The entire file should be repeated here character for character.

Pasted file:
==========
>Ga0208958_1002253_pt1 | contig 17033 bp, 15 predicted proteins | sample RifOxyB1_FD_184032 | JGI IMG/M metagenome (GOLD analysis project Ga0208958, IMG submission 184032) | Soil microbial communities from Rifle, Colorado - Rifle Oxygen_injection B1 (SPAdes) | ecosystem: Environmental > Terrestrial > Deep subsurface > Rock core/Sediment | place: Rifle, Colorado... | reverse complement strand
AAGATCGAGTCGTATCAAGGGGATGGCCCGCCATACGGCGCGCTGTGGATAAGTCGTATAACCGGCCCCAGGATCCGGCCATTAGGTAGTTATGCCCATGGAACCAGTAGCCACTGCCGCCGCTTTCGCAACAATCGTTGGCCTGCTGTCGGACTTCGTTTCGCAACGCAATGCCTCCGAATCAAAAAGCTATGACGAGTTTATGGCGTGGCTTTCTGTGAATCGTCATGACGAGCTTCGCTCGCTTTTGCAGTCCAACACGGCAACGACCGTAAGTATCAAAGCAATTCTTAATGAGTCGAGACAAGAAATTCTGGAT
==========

>Ga0208958_1002253_pt1 | contig 17033 bp, 15 predicted proteins | sample RifOxyB1_FD_184032 | JGI IMG/M metagenome (GOLD analysis project Ga0208958, IMG submission 184032) | Soil microbial communities from Rifle, Colorado - Rifle Oxygen_injection B1 (SPAdes) | ecosystem: Environmental > Terrestrial > Deep subsurface > Rock core/Sediment | place: Rifle, Colorado... | reverse complement strand
AAGATCGAGTCGTATCAAGGGGATGGCCCGCCATACGGCGCGCTGTGGATAAGTCGTATAACCGGCCCCAGGATCCGGCCATTAGGTAGTTATGCCCATGGAACCAGTAGCCACTGCCGCCGCTTTCGCAACAATCGTTGGCCTGCTGTCGGACTTCGTTTCGCAACGCAATGCCTCCGAATCAAAAAGCTATGACGAGTTTATGGCGTGGCTTTCTGTGAATCGTCATGACGAGCTTCGCTCGCTTTTGCAGTCCAACACGGCAACGACCGTAAGTATCAAAGCAATTCTTAATGAGTCGAGACAAGAAATTCTGGAT